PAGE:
Habit-Forming Products: How to Get Customers Hooked

This article is an excerpt from the Shortform summary of "Hooked" by Nir Eyal and Ryan Hoover. Shortform has the world's best summaries of books you should be reading.

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What are habit-forming products? How does building habit-forming products help your business?

Building habit-forming products is a strategy to help enhance customer loyalty and longevity. If your products are part of the consumer’s habits, they’re less likely to leave.

Read more about building habit-forming products.

Testing Habit-Forming Products

Now that you have ideas for habit-forming products, you need to test them with real users. The author proposes the Habit Testing process for building habit-forming products, similar to “build, measure, learn” from Lean Startup.

  1. Identify
    • Define what it means to be a devoted user. How often should she use your product? What does this person do?
    • Use cohort analysis to figure out how your users are meeting this benchmark.
    • Nir Eyal argues 5% of habitual users is a good benchmark to exceed – fewer and you may have a problem.
  2. Codify
    • Identify the steps your habitual users took to find patterns to what hooked them.
    • Twitter found that following 30 people reached a tipping point
  3. Modify
    • Modify the same Habit Path identified above – update the conversion funnel, remove features that block action, strengthen features that increase investment.

Discovering Habit-Forming Opportunities

You might be wondering what kind of product to build and how to get your users to build habits. How can you find ideas for habit-forming experiences?

  • Start with your own problems
    • Ask why you do or don’t do certain things, and how you can make those tasks easier or more rewarding.
  • Be aware of your behaviors and emotions as you use products.
    • What triggered you to use these products? Were they external or internal triggers?
    • Am I using these products as intended?
    • How can these products improve their onboarding funnels, increase motivation or ability, provide better variable rewards, reengage through external triggers, or encourage users to invest in the product?
  • Find what early adopters are doing
    • Many inventions like airplanes, the telephone, and the Internet were mocked as unnecessary. Often it was a lack of imagination for the new possibilities.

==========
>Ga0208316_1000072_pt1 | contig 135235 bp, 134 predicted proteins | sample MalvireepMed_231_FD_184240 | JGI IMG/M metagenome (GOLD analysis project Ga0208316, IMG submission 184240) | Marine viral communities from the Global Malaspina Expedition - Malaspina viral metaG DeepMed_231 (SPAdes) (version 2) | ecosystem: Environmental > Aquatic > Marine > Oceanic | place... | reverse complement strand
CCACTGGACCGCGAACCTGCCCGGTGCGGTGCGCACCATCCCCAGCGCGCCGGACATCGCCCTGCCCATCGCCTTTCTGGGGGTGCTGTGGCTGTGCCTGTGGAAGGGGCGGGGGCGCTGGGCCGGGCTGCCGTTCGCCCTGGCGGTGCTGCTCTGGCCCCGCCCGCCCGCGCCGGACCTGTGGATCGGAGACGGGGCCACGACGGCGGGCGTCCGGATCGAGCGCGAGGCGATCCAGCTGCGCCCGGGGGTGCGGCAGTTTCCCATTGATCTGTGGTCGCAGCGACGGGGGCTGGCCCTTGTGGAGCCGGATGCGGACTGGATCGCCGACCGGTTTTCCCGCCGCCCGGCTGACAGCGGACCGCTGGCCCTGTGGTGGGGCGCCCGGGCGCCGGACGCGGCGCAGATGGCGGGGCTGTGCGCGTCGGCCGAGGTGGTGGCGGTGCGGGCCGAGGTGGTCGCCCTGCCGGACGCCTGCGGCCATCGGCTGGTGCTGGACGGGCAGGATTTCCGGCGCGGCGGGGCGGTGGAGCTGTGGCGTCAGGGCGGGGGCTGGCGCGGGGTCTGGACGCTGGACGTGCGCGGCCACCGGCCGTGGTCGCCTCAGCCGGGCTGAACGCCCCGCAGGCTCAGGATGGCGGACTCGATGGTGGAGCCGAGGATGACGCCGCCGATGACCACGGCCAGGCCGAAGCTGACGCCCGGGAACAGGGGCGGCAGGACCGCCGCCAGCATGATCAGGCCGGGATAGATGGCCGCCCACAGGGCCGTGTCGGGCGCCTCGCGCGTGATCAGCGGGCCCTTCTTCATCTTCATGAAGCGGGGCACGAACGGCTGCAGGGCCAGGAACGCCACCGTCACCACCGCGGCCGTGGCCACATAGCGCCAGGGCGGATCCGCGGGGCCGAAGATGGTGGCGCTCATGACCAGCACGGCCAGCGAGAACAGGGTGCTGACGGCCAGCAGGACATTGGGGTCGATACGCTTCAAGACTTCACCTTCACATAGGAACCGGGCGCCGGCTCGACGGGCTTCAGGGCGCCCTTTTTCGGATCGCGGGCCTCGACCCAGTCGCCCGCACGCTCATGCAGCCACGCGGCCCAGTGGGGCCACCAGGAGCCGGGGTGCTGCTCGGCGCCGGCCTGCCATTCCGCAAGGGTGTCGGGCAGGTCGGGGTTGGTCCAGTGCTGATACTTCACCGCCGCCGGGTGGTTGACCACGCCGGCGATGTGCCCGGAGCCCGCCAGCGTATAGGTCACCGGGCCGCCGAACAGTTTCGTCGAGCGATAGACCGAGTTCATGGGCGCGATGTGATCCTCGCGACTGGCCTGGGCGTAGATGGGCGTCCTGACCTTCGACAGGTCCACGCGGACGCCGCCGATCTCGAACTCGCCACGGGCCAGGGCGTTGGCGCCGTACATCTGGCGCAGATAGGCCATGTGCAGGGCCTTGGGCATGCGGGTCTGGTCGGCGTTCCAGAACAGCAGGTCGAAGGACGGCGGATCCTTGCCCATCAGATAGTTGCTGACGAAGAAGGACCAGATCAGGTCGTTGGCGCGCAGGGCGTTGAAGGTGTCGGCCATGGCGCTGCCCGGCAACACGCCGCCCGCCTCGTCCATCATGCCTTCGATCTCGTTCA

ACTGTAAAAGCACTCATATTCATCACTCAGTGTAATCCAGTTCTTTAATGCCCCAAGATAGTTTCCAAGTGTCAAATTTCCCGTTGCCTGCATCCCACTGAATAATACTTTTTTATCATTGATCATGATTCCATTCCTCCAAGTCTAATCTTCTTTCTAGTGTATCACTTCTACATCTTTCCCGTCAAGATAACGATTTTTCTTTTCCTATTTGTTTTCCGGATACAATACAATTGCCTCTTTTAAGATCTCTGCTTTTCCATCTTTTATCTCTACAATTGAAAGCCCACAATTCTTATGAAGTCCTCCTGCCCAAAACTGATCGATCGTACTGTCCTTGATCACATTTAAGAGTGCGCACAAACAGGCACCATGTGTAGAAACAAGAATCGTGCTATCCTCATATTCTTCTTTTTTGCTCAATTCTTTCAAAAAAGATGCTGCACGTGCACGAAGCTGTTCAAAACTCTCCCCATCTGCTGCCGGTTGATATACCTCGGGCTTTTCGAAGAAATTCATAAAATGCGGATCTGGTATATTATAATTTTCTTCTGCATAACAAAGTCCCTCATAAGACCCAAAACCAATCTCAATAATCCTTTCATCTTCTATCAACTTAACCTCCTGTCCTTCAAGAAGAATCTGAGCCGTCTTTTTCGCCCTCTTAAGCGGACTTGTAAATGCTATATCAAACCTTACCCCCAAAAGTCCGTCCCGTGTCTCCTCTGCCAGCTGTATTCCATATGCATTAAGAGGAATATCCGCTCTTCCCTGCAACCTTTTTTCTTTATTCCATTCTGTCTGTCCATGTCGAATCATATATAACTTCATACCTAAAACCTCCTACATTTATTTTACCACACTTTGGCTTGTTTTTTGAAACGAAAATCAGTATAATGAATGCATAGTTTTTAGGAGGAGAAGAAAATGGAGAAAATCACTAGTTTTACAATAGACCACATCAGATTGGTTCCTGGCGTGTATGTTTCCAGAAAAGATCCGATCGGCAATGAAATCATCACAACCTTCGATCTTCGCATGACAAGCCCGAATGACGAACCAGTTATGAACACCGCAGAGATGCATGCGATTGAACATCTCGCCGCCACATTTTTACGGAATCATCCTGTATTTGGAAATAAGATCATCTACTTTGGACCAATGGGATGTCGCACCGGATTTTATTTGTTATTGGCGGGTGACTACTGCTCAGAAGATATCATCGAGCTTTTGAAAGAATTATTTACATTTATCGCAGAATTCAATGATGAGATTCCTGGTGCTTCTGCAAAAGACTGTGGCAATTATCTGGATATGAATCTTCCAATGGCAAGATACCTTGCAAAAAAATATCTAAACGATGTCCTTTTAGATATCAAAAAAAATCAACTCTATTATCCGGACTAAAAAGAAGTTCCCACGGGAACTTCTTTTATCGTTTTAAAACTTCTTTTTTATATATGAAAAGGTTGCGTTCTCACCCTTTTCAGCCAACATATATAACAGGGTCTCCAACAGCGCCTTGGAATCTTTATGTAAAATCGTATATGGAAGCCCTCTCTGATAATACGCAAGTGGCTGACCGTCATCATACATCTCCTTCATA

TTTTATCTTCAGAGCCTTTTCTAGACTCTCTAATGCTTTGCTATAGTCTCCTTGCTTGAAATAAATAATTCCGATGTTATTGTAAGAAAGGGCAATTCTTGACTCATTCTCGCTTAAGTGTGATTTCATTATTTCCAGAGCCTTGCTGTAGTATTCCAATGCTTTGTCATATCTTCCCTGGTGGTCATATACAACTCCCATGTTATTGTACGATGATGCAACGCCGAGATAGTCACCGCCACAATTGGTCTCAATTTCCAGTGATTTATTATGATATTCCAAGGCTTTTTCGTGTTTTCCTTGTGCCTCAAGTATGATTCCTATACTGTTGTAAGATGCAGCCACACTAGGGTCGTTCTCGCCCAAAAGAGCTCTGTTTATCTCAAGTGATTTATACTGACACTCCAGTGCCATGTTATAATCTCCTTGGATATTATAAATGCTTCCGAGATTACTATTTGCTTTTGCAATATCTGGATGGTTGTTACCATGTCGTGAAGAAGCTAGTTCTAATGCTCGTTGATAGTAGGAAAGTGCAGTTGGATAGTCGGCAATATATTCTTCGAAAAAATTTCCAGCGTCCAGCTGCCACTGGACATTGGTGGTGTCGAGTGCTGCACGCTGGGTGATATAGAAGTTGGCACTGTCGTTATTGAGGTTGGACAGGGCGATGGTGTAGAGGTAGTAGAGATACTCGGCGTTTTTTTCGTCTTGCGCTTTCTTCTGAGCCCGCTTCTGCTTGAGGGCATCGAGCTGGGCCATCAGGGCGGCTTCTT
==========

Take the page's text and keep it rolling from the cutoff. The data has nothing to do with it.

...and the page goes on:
• Early adopters show you niche use cases that can eventually be taken mainstream.
      • Facebook started with just Harvard students.
  • Consider what new technologies enable
    • New technology waves establish an infrastructure first, enabling new applications to reach massive penetration. 
    • Figure out what behaviors new technologies make easier.
      • The camera integrated into the smartphone made photo-taking far easier, giving rise to Instagram.
  • Find how user interfaces can drive new habit formation
    • Apple and Microsoft turned text-based terminals into GUIs modifiable with a mouse.
    • Google simplified the search interface of Yahoo.
    • Pinterest created an infinite-scrolling canvas of images that was more addictive than smaller fixed galleries..
    • Consider “living in the future.”
  • Ask three people outside your social circle what apps occupy their phone’s home screen. Ask them to use their favorite app and observe any nascent behaviors.
Habit-Forming Products: How to Get Customers Hooked

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Like what you just read? Read the rest of the world's best summary of Nir Eyal and Ryan Hoover's "Hooked" at Shortform.

Here's what you'll find in our full Hooked summary:

  • The 4 key steps that addictive tech products use to ensnare you
  • Why user rewards need to be random and variable to have the strongest effect
  • How to build irresistible apps yoruself

Rina Shah

An avid reader for as long as she can remember, Rina’s love for books began with The Boxcar Children. Her penchant for always having a book nearby has never faded, though her reading tastes have since evolved. Rina reads around 100 books every year, with a fairly even split between fiction and non-fiction. Her favorite genres are memoirs, public health, and locked room mysteries. As an attorney, Rina can’t help analyzing and deconstructing arguments in any book she reads.

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